They spoke of a man who had chosen to be a man of his word and commit himself to me for all time, till death parted us.  They told me that while seedtime and harvest, winter and summer, snow and heat continued, he would continue steadfastly loving and cherishing me.  Above all they told me I could count on that faithfulness morning and evening—Monday to Sunday, January to December.  I wouldn’t need to wonder if he was flirting, or wishing he wasn’t married to me.  It wouldn’t matter if we were in the same room or 3,000 miles apart, I would be able to thoroughly trust him out of sight.  Yes, those two little words were wonderful and there have been hundreds of times in the intervening years I have repeated them to myself!

Blessings

Jill Briscoe
Executive Editor
Just Between Us Magazine



Tuesday, April 21, 2015

When God Doesn't Seem to Answer

Dear Friends,

Often, one of the reasons we stop praying is that we’re disappointed with the whole concept of prayer.  When we urgently request something form God, and He doesn’t come through for us, we feel hurt and even betrayed that our prayers have not been answered.  That’s what happened to me when I was small.

I remember that first urgent attempt to call on the Almighty.  The need arose when I became aware that someone was trying to kill me!  The Second World War was in full swing, and I had the misfortune to live in Liverpool, a dangerous place.  Ships supplying us with food from our allies brought their precious cargo to this seaport, making it a target for the enemy.  I was very young, but I was aware that there was a God in heaven, and somewhere deep down in my heart I knew He was perfectly capable of stopping wars and conflicts.  I decided one day that I would ask Him to stop these terrible airplanes from dropping bombs all over my life.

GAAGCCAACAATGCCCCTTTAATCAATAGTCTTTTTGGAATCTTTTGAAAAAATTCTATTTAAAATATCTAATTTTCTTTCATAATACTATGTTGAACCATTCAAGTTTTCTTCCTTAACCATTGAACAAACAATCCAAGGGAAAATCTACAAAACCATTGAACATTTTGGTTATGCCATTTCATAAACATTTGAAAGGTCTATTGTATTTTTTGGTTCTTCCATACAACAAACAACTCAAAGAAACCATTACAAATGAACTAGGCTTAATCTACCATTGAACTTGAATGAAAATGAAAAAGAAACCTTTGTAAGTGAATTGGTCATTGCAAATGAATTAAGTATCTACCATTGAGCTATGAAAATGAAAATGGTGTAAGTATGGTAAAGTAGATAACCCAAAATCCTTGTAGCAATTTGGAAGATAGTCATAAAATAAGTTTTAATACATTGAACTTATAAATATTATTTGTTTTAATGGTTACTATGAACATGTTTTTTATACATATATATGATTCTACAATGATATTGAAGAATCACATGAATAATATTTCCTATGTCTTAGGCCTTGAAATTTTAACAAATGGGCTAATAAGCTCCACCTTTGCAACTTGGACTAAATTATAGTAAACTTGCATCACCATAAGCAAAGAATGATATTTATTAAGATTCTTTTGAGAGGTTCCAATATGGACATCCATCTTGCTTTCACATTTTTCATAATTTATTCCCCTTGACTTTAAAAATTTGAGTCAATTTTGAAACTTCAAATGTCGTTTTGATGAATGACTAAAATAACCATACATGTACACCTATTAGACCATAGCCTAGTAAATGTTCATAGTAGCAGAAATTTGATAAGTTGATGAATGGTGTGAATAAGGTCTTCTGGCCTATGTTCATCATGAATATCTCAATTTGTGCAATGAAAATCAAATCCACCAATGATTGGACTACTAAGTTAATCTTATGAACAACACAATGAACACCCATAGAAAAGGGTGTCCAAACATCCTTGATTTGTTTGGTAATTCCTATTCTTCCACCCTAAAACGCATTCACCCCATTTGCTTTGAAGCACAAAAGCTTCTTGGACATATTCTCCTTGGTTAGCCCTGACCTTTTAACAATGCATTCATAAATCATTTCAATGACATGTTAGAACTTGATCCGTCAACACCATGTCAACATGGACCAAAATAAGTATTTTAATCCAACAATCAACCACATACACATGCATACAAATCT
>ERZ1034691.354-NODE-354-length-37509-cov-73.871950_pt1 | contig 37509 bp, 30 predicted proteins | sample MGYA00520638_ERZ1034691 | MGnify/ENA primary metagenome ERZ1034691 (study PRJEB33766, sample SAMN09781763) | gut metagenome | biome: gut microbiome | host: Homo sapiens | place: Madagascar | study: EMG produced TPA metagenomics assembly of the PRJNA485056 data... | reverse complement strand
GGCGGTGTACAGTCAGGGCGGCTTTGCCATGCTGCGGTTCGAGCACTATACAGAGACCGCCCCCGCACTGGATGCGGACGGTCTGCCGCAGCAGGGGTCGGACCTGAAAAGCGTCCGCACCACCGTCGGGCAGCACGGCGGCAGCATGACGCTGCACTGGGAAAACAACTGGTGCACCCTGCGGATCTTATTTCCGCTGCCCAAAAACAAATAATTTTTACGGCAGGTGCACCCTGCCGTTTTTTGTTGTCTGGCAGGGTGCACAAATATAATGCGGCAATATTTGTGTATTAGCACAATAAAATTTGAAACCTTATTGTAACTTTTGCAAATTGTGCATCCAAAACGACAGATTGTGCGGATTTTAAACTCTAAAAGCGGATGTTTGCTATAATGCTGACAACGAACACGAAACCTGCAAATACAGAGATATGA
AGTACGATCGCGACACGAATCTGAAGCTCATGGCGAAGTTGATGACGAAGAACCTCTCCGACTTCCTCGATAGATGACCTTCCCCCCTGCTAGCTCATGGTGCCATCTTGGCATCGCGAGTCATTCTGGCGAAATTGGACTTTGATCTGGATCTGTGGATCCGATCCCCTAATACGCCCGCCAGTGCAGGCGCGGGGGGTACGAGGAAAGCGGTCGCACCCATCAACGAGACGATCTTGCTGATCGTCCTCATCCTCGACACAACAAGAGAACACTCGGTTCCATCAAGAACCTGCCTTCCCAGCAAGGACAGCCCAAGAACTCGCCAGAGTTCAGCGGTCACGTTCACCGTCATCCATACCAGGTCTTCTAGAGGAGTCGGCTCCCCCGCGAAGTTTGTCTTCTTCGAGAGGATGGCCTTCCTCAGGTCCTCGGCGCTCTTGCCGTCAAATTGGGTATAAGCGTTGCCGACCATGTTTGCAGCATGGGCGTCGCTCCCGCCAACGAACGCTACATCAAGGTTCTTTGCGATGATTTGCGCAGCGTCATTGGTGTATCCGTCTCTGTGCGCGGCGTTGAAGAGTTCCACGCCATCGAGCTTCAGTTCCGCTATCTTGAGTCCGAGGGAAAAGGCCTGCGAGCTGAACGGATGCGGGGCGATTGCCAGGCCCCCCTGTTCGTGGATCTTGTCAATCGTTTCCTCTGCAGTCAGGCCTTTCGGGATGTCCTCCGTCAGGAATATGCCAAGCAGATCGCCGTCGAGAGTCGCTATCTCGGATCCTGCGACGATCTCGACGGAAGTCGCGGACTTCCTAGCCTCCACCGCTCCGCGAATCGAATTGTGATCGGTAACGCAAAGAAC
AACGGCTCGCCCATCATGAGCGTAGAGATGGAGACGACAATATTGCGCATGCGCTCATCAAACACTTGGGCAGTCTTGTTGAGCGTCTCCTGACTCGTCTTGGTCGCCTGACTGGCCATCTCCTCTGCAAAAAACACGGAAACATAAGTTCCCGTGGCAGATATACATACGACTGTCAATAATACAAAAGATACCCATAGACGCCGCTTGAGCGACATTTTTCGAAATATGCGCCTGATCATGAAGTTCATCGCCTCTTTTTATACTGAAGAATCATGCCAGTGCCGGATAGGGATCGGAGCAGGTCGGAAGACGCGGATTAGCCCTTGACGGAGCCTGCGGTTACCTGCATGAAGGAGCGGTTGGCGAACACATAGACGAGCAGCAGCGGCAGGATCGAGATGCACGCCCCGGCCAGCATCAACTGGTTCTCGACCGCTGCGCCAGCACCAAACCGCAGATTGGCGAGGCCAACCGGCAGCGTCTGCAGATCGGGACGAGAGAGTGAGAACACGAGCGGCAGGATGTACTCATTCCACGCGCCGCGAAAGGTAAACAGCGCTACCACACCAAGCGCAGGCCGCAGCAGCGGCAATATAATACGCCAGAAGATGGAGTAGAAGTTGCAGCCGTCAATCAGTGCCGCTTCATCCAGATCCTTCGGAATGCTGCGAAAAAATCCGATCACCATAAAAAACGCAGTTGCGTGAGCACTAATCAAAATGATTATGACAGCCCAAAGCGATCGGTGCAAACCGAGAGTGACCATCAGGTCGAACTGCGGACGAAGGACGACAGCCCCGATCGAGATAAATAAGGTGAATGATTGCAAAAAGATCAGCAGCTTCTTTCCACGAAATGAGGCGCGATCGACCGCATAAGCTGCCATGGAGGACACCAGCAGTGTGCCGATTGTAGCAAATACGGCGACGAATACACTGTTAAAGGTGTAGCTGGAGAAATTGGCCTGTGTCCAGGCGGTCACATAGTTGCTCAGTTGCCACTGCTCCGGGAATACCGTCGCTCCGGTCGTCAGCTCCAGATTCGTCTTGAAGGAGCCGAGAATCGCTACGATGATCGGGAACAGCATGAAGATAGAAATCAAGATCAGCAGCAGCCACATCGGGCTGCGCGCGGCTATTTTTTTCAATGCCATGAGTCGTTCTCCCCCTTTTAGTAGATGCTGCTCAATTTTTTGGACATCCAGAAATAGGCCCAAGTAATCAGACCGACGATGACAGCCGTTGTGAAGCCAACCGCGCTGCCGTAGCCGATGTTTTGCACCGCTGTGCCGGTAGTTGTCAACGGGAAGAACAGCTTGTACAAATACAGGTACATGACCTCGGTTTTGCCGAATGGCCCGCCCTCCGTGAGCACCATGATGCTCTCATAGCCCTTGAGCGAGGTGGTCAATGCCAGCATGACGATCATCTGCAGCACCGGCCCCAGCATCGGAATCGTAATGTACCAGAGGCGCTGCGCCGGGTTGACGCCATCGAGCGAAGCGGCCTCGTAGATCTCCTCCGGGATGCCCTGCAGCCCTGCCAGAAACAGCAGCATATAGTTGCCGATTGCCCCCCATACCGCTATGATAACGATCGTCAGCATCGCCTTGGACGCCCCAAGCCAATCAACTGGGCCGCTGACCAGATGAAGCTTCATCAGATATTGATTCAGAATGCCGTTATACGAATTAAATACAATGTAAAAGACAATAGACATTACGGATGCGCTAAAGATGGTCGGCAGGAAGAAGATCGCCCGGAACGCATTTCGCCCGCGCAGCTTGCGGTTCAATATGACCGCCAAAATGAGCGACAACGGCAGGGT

That night the air raids were particularly vicious.  While we were huddled in our underground shelter like little moles, I confidently asked God to intervene.  The answer came immediately: The bomb dropped far too near for comfort, damaging the back of our house and sending us running for shelter in the safer environs of the English Lake District.  What went wrong? I asked myself furiously, trying in my six-year-old mind to make sense out of this nonsense.  Had God not heard?  Had I said my prayer with the wrong words or in the wrong way?  Then came the unwelcome thought: Perhaps God didn’t hear me because He was too busy doing other things, like keeping the stars in place. And last came the worst thought: Maybe He couldn’t help me because He couldn’t help me.  He wasn’t big enough or strong enough.

Well, one way or another my fervent request had been ignored, and a huge sense of betrayal gripped me.  Somewhere deep down in my six-year-old heart I determined not to try again.  Not a few adults have faced similar dilemmas.  At first disappointment they quit without finding out what is happening and what makes prayer work.

If this is the case, the first thing we should do is pray about this.  In fact, we should pray about anything that hinders our prayer life.  You might want to stop this moment and ask the Lord to identity whatever has caused you to stop talking to Him.  Then, when you have an inkling of what the blockage has been, talk to Him about it.